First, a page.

Attitude. This will and should influence the POV character's thoughts and feelings. Is your character poor and uneducated? Rich and snooty? These attributes will affect the POV character's attitude toward whatever is happening in the scene. Furthermore, coloring different events through the attitudes your POV character helps entertain your reader by giving your character a different perspective. Consider du Maurier's Rebecca, and how the narrator's inferiority complex influences the storytelling. The attitude of your POV character helps make your story unique.
Physical Experience. Your POV character should also physically experience the scenes in which s/he participates, given his/her own particular physical character. For example, one of my characters has an unusually sensitive sense of smell, which suits her fastidiousness. Another character, very musical, has a keen sense of hearing. A character who is short and weak will experience a crowd differently from a character who is tall and powerful.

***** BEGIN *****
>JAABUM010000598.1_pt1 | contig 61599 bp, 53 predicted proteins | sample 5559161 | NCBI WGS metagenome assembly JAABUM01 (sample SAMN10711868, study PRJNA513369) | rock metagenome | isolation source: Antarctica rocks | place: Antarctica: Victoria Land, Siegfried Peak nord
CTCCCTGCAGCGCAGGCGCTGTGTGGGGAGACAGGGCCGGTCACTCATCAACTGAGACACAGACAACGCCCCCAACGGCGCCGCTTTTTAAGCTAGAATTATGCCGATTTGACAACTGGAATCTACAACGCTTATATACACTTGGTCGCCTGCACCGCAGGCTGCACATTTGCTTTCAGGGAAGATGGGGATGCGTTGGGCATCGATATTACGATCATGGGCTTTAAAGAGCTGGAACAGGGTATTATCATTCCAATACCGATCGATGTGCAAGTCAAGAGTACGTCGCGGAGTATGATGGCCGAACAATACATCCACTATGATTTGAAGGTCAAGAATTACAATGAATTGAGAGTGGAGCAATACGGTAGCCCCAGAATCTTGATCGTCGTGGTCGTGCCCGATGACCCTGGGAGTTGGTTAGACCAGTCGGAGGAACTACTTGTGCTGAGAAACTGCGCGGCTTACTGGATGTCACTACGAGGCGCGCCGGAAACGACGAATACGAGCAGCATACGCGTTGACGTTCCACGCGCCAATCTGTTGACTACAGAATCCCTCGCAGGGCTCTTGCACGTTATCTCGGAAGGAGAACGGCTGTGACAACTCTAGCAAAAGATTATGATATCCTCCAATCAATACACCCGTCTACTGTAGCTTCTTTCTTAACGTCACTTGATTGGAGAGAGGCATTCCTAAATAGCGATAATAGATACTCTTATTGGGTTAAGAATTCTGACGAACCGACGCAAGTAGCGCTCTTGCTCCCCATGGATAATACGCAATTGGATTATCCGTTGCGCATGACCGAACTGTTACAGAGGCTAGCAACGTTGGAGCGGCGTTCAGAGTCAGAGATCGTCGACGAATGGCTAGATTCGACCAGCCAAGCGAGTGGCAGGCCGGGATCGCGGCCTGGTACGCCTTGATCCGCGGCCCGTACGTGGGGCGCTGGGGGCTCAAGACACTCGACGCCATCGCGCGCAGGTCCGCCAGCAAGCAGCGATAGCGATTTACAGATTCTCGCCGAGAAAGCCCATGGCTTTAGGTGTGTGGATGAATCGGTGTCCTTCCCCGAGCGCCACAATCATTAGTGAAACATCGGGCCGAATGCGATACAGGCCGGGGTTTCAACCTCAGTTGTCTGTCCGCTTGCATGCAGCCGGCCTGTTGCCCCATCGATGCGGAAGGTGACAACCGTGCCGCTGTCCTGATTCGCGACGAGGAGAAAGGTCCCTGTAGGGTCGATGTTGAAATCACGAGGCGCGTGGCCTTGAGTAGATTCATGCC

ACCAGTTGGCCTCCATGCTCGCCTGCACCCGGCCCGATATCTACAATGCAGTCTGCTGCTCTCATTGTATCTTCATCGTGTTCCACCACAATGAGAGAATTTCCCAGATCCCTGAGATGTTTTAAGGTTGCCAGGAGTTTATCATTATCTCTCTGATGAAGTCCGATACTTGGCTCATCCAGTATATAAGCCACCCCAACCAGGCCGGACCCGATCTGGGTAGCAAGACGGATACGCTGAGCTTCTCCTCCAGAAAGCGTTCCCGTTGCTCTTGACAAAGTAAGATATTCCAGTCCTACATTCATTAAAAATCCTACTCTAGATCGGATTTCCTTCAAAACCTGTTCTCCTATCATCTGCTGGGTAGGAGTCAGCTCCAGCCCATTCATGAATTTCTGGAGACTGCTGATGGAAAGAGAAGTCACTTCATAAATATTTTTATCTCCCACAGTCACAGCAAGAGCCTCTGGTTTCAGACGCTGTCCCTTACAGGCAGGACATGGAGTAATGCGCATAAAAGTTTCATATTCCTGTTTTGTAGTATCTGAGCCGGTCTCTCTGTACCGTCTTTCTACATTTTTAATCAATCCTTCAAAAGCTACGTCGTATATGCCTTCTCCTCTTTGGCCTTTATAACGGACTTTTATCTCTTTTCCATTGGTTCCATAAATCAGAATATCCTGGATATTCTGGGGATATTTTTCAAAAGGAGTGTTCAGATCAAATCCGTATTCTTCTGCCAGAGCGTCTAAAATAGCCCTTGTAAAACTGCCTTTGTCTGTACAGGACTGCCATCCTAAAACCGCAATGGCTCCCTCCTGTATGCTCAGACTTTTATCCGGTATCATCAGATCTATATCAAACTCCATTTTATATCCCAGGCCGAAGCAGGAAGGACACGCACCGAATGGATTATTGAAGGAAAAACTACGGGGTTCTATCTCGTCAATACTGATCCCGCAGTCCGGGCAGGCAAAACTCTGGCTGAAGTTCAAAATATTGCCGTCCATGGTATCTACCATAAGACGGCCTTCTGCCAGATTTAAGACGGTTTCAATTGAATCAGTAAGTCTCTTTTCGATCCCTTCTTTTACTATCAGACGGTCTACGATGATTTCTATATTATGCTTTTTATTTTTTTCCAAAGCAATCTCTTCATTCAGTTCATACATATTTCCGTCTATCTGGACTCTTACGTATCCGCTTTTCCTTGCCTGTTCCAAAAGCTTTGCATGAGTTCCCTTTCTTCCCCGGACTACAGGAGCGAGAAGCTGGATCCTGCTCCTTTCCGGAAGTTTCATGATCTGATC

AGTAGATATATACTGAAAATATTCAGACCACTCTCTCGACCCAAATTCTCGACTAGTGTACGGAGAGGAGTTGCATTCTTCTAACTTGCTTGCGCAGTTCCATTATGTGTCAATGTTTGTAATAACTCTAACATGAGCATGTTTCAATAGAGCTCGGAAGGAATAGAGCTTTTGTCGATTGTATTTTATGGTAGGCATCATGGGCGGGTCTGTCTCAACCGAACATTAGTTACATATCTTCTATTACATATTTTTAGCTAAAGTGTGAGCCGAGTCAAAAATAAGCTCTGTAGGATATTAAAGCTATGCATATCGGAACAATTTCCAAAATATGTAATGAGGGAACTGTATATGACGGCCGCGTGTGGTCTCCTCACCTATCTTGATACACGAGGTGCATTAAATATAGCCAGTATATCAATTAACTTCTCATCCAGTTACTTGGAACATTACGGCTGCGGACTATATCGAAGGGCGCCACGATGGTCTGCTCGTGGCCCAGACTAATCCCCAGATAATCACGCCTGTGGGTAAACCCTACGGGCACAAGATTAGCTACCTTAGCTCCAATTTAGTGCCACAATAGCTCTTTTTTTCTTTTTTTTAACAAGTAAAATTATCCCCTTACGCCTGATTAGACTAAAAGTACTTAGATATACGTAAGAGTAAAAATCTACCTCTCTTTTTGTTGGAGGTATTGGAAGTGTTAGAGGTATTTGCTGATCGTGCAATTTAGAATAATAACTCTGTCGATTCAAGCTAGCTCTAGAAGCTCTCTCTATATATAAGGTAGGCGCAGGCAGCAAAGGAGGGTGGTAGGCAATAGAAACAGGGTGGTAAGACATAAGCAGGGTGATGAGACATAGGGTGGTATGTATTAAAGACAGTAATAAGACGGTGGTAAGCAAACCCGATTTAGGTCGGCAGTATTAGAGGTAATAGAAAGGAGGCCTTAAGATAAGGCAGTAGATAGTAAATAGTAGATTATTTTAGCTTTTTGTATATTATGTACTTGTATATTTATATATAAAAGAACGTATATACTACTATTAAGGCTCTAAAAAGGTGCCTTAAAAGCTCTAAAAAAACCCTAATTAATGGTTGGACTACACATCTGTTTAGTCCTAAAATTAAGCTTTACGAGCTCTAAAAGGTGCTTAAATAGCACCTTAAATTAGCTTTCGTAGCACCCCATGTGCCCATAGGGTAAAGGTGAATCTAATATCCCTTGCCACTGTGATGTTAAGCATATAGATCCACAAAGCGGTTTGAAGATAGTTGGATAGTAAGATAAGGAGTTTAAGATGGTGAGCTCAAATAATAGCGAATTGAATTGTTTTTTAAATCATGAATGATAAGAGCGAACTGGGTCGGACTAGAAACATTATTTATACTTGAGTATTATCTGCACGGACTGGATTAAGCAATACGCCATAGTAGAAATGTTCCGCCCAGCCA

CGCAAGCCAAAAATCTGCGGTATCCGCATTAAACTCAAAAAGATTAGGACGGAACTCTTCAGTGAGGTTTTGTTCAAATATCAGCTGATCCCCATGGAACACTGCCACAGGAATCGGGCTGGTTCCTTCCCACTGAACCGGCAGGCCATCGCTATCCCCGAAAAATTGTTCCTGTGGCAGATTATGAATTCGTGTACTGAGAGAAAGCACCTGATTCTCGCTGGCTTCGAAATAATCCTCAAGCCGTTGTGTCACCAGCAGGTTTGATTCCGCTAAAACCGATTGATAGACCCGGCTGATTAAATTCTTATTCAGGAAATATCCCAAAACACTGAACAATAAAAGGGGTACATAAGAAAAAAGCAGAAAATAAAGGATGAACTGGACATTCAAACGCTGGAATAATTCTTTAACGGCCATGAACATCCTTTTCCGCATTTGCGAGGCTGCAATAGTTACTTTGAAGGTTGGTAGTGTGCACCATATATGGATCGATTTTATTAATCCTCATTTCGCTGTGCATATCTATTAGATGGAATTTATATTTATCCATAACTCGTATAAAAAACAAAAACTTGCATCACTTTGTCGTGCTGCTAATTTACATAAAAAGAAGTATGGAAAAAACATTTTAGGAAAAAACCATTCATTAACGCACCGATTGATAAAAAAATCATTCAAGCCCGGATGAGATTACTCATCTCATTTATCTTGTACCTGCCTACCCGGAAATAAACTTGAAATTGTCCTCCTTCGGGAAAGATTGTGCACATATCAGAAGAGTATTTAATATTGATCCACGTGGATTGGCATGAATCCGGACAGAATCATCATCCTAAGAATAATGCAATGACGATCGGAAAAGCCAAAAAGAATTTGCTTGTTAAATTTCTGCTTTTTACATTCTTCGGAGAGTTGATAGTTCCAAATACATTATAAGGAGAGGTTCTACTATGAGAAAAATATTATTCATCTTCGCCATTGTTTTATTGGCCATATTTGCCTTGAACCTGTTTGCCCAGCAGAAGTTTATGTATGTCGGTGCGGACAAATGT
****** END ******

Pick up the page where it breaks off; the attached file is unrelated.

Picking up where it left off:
It may not be possible to tell everything that happens in a particular story from one POV. What, then, as an author, are your options? Here are a few, with examples from the Harry Potter books:
Change Point Of View. Something may be so important to your story that you feel you need to show a part of the story from another POV. Rowling shows nearly all of her story from Harry's POV, but there are exceptions at the beginning of a few of her books. In Harry Potter and the Philosopher's Stone, the book begins in the omniscient POV, without a focus on any particular character. In Goblet of Fire and Half-Blood Prince we have similar introductory chapters, also from the omniscient POV, without taking the reader inside a particular character's head. Only in the second chapter of Half-Blood Prince does Rowling get inside the head of another character -- the Muggle Prime Minister -- whose POV is simply too much fun to resist!
Changing the POV is always an option, although if the rest of your story is supposed to be from the POV of your protagonist, you will want to limit how and when you do this.
Have Another Character Tell The Story. Conversation is one way to bring information to the attention of your readers and your POV character. Some writers will do this at length, and another character will take a long time telling his or her story. Consider how Hagrid, for example, tells about his visit to the giants in Harry Potter and the Order of the Phoenix.